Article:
target halted due to breakpoint, current mode: Thread 
    xPSR: 0x61000000 pc: 0x2000003a msp: 0xfffffffc
    wrote 1024 bytes from file /home/sheep/dev/3rdparty/stm32f0-discovery-basic-template/main.bin in 0.104813s (9.541 KiB/s)
    target state: halted
    target halted due to breakpoint, current mode: Thread 
    xPSR: 0x61000000 pc: 0x2000002e msp: 0xfffffffc
    verified 980 bytes in 0.030723s (31.150 KiB/s)
    shutdown command invoked
    

    Which seems to be a correct flashing.

    All this thanks to advice from @jaromir.sukuba, great thanks!

    Now let's see if I can get a blink example to work...

  • SWD Programming

    Radomir Dopieralski11/22/2016 at 20:06 0 comments

    Second approach to this is using the SWD protocol with my Chinese ST-Link V2 clone. That requires getting at the SWD pins. Fortunately, they are near the edge of the chip:

    Then I connected it according to the pinout of my programmer (the second one):

    Now just "make program" in that template, and...

    openocd -f /usr/share/openocd/scripts/board/stm32f0discovery.cfg -f extra/stm32f0-openocd.cfg -c "stm_flash `pwd`/main.bin" -c shutdown
    Open On-Chip Debugger 0.9.0 (2015-09-02-10:42)
    Licensed under GNU GPL v2
    For bug reports, read
    	http://openocd.org/doc/doxygen/bugs.html
    Info : The selected transport took over low-level target control. The results might differ compared to plain JTAG/SWD
    adapter speed: 1000 kHz
    adapter_nsrst_delay: 100
    none separate
    srst_only separate srst_nogate srst_open_drain connect_deassert_srst
    Info : Unable to match requested speed 1000 kHz, using 950 kHz
    Info : Unable to match requested speed 1000 kHz, using 950 kHz
    Info : clock speed 950 kHz
    Info : STLINK v2 JTAG v17 API v2 SWIM v4 VID 0x0483 PID 0x3748
    Info : using stlink api v2
    Info : Target voltage: 3.497322
    Info : stm32f0x.cpu: hardware has 4 breakpoints, 2 watchpoints
    stm_erase
    Error: timed out while waiting for target halted
    TARGET: stm32f0x.cpu - Not halted
    in procedure 'stm_flash' 
    in procedure 'reset' called at file "extra/stm32f0-openocd.cfg", line 8
    in procedure 'ocd_bouncer'
    
    
    Makefile:72: recipe for target 'program' failed
    make: *** [program] Error 1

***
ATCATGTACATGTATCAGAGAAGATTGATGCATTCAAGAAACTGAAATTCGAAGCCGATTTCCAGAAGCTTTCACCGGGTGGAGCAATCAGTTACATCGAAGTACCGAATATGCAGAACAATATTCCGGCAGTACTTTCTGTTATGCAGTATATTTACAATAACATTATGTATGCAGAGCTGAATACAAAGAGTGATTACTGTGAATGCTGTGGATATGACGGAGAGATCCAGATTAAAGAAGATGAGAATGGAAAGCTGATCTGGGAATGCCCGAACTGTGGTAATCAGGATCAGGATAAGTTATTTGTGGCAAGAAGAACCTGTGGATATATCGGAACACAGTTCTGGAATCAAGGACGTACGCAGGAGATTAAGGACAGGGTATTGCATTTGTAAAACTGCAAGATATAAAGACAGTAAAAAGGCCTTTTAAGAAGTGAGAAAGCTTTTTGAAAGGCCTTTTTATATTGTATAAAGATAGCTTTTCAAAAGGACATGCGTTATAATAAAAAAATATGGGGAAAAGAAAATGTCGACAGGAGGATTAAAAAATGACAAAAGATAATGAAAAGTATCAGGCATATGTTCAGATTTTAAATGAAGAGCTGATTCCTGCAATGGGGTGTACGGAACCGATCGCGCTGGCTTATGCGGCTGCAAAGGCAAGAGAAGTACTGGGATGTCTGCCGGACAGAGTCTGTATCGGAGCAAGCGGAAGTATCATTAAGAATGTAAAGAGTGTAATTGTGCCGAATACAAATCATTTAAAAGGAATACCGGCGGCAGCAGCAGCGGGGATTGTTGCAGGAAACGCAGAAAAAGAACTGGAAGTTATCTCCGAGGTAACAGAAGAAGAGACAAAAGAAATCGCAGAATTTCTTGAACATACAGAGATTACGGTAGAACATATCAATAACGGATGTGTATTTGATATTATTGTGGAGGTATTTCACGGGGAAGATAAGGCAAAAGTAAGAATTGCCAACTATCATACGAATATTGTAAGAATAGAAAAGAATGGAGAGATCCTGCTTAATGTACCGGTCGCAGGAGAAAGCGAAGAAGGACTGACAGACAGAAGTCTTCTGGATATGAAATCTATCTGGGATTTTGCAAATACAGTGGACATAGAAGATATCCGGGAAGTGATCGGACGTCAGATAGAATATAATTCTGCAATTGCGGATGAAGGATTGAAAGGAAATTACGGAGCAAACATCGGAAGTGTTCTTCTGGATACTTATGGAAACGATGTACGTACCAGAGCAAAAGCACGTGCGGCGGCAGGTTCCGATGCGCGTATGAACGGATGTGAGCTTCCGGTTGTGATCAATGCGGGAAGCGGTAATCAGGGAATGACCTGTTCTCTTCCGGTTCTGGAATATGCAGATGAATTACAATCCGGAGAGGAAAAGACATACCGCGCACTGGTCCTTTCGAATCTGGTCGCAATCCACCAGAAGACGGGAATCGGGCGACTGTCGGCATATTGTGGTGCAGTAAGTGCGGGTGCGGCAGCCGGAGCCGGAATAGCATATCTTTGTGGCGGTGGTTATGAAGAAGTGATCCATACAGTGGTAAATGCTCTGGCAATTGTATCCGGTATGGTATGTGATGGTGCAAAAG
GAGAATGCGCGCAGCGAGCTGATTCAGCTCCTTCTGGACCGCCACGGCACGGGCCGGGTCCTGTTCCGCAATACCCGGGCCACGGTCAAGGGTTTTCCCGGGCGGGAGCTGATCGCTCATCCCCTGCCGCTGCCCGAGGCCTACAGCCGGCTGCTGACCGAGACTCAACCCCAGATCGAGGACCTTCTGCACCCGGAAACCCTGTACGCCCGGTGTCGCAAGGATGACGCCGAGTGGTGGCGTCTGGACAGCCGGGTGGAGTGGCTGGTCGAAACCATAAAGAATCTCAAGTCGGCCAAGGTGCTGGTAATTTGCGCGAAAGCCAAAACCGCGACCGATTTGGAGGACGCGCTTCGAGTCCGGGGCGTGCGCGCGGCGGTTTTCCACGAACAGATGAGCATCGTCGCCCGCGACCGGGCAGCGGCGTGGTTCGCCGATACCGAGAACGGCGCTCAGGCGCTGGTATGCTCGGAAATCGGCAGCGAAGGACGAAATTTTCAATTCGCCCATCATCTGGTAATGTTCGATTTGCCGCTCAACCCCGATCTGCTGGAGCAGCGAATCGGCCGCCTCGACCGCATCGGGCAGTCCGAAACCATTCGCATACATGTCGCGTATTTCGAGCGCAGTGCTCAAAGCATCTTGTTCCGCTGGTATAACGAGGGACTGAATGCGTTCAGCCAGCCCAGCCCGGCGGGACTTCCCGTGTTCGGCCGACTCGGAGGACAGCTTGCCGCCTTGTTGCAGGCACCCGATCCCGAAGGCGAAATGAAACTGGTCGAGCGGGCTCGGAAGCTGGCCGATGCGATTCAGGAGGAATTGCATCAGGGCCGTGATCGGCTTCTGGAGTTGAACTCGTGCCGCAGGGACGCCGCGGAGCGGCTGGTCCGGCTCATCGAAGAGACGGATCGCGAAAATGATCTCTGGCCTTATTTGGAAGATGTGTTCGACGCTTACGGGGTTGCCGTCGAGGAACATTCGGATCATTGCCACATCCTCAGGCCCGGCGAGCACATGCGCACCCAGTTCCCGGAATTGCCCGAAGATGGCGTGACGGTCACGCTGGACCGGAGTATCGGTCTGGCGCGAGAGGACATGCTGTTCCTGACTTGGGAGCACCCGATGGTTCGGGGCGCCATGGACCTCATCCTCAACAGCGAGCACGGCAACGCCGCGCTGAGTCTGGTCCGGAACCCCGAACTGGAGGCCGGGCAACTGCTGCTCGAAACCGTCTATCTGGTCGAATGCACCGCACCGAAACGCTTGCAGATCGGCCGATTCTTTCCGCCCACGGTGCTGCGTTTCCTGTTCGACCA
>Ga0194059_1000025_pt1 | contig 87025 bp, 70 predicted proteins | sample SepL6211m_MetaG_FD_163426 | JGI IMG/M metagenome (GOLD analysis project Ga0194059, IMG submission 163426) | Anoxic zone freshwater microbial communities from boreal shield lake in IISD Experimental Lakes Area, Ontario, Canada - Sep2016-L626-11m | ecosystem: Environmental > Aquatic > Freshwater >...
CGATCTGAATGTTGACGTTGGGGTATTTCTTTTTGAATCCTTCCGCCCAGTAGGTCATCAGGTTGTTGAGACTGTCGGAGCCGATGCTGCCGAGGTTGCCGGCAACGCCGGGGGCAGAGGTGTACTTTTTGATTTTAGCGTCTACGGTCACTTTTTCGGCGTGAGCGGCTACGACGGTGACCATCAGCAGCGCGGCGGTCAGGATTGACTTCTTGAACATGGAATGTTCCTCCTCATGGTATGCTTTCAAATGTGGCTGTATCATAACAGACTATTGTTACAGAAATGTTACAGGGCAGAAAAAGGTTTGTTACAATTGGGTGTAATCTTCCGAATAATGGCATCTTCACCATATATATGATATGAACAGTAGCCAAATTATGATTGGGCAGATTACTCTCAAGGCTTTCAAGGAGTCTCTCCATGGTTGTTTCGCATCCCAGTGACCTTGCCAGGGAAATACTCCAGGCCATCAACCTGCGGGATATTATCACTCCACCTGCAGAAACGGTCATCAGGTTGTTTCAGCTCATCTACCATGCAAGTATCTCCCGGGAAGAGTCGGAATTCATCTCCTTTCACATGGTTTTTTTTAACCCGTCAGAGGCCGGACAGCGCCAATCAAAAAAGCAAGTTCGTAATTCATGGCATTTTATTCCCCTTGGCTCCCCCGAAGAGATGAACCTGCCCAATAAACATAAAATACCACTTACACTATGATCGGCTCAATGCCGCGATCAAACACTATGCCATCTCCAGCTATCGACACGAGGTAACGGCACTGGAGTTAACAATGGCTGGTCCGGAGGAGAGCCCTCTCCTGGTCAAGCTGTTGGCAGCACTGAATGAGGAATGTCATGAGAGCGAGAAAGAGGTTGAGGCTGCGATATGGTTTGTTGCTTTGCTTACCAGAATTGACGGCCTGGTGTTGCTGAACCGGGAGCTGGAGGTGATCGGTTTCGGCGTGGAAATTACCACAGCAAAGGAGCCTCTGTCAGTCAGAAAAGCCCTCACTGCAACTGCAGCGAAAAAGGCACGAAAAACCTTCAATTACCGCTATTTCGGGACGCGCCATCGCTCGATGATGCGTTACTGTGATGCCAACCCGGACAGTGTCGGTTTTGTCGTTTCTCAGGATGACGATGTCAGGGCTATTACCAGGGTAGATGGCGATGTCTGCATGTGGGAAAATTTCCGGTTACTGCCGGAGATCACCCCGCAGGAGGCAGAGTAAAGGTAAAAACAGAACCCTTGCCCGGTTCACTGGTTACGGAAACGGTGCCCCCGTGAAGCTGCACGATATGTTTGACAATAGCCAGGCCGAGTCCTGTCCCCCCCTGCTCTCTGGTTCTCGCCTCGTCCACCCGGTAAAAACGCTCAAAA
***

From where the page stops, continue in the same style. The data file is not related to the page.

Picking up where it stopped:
Failure.

    I suspect that I shouldn't be using the configuration for the discovery board, but somehow write my own, however, I can't seem to be able to find any examples...

  • Serial Programming

    Radomir Dopieralski11/21/2016 at 10:12 1 comment

    Last evening I made the first try at programming this thing. From the datasheet and the schematic it looks straightforward: the BOOT0 pin is connected to the RTC pin of the serial, the NRST pin is connected to DTR, it should just work. So I connected the USB2TTL (also a WeMos one), and gave it a go:

    $ stm32flash /dev/ttyUSB0
    stm32flash 0.5
    
    http://stm32flash.sourceforge.net/
    
    Interface serial_posix: 57600 8E1
    Failed to init device.

    No joy. To the datasheet then! Hmm, they mention a BOOT1 there too, but it's nowhere to be seen as a pin... Let's google for it... http://stackoverflow.com/questions/22351703/stm32f030-and-boot0-pin Ah-ha! It looks like BOOT1 is a flag in something called "user flash option byte", and it has to be set to 0 for the bootloader to start. Shame I have no way to check it.

    If that flag is set to 1 in this firmware, then the only way to reprogram this board is to use an stlink programmer. Fortunately, I do have one! Unfortunately, the SWD and SWC pins are not broken out, so I guess I will need to do some precision soldering directly to the chip's legs. Oh well.

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Piotr Bugalski wrote 04/18/2017 at 19:32 point

I have an early prototype of new firmware. Original code was never working on my board so I can't really compare the results, but I hope new code is at least not worse than the previous one. You can find my code at: https://github.com/pbugalski/wemos_motor_shield. I2C address selection is not implemented yet and the code is very messy (to fit original style), but hopefully it works as expected. If anyone wants to volunteer some testing I'd be very obligated.

  Are you sure? yes | no

Dzandaa wrote 01/25/2017 at 14:57 point

Is it possible to re-flash the Wemos MotorShield with Keil UVision and the Motor_Shield_Firmware without modifying the board.

what do I need to flash it? (I have USB to ST-LINK and also USB to TTL) how do I connect it to Motor Shield Pins?

Thank you.

  Are you sure? yes | no

Elliot Williams wrote 11/28/2016 at 22:16 point

Following on K.C. and Radomir's ideas to get extra pins: 

0) The SWD/SWCLK pins are wired to headers A0, D0.  (Why not?)

1) PA2 is jumpered across to H_STDBY (bottom left pin)

2) The I2C address select pins (AD0/PF0, AD1/PF1) are broken out to D5, D6

Et voila!  Three working GPIOs, while chip can still talk I2C or UART on TX/RX depending on firmware.

Dodgy soldering all around, though.  Wouldn't want to do this too many times.


  Are you sure? yes | no

Elliot Williams wrote 11/27/2016 at 12:51 point

This is a great idea!  The WeMos stuff is incredibly cheap and makes a great basis for experimentation.